In the winter of 2016, Casey Scanlon was at a crossroads. The young Ozark pro had just completed his fifth full season on the Bassmaster Elite Series and, frankly, he didn’t have much to show for it. Only once had he crested the top 10 in an event, he’d missed the Classic more times than he’d made it, and the bills were piling up.

“The travel was the big thing” Scanlon recalled. “It was just so expensive at the time. If you didn’t have a bunch of big sponsorship dollars coming in, B.A.S.S. was tough.”

As Scanlon considered his options for the following season, his mind went back to 2015, when Elite competitors began the season in Texas, went to Alabama, then swung through California and Arizona, all before a trip up north to New York, Maryland and Michigan. In the end, fuel bills were more than most mortgages.

Besides, Scanlon admits his performance wasn’t exactly knocking ‘em dead. “I was definitely on the chopping block,” Scanlon reflected of his position. "Every time I’d get a little momentum, something catastrophic would happen.”

Lacking security, Scanlon picked up the phone and called FLW. “I didn’t know anything about FLW at the time” he said. “But I looked at the schedule and it had less travel and paid better. I wanted to spend more time at home; I just really needed to push the reset button.” With nothing to lose, Scanlon sent in his deposits.

Right now, Scanlon’s move seems genius. Coming off his first FLW Tour victory at Lake Champlain, the world is his oyster. Scanlon gambled and won, and qualified for the Forrest Wood Cup as a result.

I had to wonder, what changed? Was Casey Scanlon now just a better fisherman?

“Yes,” Scanlon answered to that exact question. “Really, the Elite Series was a great training ground. It wasn’t fun – don’t get me wrong – but it absolutely made me a better fisherman.”

Scanlon went on to emphasize that the Elites' baptism-by-fire mentality, dragging their anglers all across the continent to diverse fisheries unlike anything they’ve seen back home, set the stage for him to grow and mature as an angler.

“I realized that the only thing that held me back was myself,” Scanlon reflected. The 35-year-old now feels he fishes smarter, slowing down and staying with the groups of fish he found in practice, even if they move on him.

“In the past, I didn’t evaluate (fish) well in tournaments. But at Champlain, the fish moved every day on me. I stayed with them and it resulted in my first win.”

With his feet now solidly planted, I wanted to ask Scanlon the tough question. What about B.A.S.S., or the new BPT, and the higher payouts they now offer? Would he entertain a move back, or over?

“I don’t know what’s going to happen with any other organization, but I look forward to fishing FLW next year,” he answered, almost rehearsed.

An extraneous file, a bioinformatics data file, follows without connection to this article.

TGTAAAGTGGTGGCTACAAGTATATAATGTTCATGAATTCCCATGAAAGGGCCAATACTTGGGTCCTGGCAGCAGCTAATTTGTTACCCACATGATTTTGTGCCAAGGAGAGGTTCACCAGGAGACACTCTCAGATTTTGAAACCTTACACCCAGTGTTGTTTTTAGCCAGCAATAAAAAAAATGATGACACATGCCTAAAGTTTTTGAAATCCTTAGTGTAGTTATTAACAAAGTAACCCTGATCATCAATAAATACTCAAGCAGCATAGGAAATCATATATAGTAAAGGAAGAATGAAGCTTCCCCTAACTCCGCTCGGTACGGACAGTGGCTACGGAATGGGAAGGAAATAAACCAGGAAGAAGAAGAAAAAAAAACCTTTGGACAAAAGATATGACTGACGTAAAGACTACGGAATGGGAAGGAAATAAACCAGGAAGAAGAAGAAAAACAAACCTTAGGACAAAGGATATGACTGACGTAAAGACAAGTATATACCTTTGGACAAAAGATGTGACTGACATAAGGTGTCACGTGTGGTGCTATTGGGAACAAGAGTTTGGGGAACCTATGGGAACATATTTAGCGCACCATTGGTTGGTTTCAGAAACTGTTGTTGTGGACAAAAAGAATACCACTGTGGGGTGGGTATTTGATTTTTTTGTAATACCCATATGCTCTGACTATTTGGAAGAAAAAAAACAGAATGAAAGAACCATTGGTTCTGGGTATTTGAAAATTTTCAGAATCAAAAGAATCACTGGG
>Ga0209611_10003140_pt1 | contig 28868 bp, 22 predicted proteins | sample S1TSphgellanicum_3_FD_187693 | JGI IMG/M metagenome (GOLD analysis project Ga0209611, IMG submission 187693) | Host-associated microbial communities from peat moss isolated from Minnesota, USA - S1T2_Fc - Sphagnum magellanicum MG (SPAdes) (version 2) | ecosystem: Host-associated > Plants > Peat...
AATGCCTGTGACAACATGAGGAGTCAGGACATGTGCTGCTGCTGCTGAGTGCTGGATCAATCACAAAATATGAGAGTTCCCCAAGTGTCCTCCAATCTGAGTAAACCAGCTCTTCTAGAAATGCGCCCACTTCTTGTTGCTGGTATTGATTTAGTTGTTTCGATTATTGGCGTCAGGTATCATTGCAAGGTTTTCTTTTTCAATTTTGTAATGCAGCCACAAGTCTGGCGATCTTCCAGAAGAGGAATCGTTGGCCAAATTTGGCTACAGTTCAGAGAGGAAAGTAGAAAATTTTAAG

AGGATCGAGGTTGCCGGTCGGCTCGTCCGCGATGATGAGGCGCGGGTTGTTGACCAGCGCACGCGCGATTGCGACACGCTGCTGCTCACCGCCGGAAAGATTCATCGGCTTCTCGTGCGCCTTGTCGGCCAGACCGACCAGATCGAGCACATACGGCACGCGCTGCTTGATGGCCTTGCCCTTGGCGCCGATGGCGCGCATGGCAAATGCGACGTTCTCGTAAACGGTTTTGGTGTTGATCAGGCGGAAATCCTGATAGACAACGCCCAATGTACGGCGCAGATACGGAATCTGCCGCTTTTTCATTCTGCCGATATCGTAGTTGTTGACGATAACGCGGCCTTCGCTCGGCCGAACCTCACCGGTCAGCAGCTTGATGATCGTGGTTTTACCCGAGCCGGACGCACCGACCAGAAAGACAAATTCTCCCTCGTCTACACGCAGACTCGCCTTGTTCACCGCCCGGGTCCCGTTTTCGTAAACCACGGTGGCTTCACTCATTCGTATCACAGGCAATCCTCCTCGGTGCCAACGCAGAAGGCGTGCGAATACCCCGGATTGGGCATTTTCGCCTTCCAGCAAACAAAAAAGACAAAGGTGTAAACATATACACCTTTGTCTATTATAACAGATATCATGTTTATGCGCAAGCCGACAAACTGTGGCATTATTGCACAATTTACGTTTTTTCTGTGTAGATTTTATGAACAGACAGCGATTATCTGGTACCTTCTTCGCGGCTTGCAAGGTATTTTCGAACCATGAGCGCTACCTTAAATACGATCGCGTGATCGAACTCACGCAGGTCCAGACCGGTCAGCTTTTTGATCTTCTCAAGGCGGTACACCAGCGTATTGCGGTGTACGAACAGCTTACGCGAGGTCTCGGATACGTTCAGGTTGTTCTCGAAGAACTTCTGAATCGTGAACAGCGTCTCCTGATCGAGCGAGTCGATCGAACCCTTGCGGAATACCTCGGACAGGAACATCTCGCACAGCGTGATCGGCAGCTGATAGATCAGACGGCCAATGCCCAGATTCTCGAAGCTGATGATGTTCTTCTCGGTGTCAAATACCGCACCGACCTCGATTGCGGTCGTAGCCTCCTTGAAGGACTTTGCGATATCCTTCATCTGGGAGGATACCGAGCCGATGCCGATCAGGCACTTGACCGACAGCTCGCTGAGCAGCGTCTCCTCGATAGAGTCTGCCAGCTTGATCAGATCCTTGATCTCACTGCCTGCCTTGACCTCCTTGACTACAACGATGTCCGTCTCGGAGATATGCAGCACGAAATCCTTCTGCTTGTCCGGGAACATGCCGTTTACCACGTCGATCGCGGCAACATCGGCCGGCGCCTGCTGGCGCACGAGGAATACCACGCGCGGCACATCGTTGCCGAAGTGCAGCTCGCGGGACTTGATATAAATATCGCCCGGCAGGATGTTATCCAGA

I get it – don’t bite the hand that feeds you. And FLW is feeding him quite well. But I wondered if it was that cut-and-dry.

“You have to treat it like a business,” Scanlon explained of his direction. “The bass fishing world is exciting at this time. All of it’s so new, it’s scary. But it’s exciting.”

I wondered if he’d been called by the BPT prior to this season, as the group’s 80-man roster was being drawn up. After all, Scanlon was once a Major League Fishing select angler.

“My phone never rang,” Scanlon confided, admitting he would have liked the “opportunity to weigh my options.”

In any case, the FLW format fits Scanlon’s style. Immediately, he offered the greatest perk: “The off day (Wednesday prior to each tournament) is awesome. On the Elite Series, we had a short practice, then a meeting, then went right to the tournament.” Scanlon didn’t like the rat race.

I often make note when interviewing pros how each one shares this same viewpoint – loving the off-day. Then I wonder how long it will be before other trails adopt this standard.

In any case, Scanlon sees no reason to fret over his career path. “I look at tournaments as they come to me and keep on fishing. I know there’s going to be something to fish.”

Scanlon’s sponsor base is secure. “All have been with me through my entire career. That was another thing about fishing the Elites – it allowed me to grow business relationships with the sponsors I have currently, which has been huge for my career."

Scanlon’s still single, with no dependents, and his guide business fills in the holes in his schedule and checkbook.

What else is there in life? Twenty, 30 more years of the same, and ride off into the sunset, right?

“Do you ever retire as a bass fisherman?” Scanlon joked. “All of us would like to do that at some point.

“But it’s a tough life. Financial security hasn’t always been there. When good fortune comes your way, you need to make the most of it, be smart about it and put some money in the piggy bank.”

Pretty sound advice from a guy born in the '80s. Perhaps the Elite Series matured more than just Casey’s fishing.

(Joe Balog is the often-outspoken owner of Millennium Promotions, Inc., an agency operating in the fishing and hunting industries. A former Bassmaster Open and EverStart Championship winner, he's best known for his big-water innovations and hardcore fishing style. He's a popular seminar speaker, product designer and author, and is considered one of the most influential smallmouth fishermen of modern times.)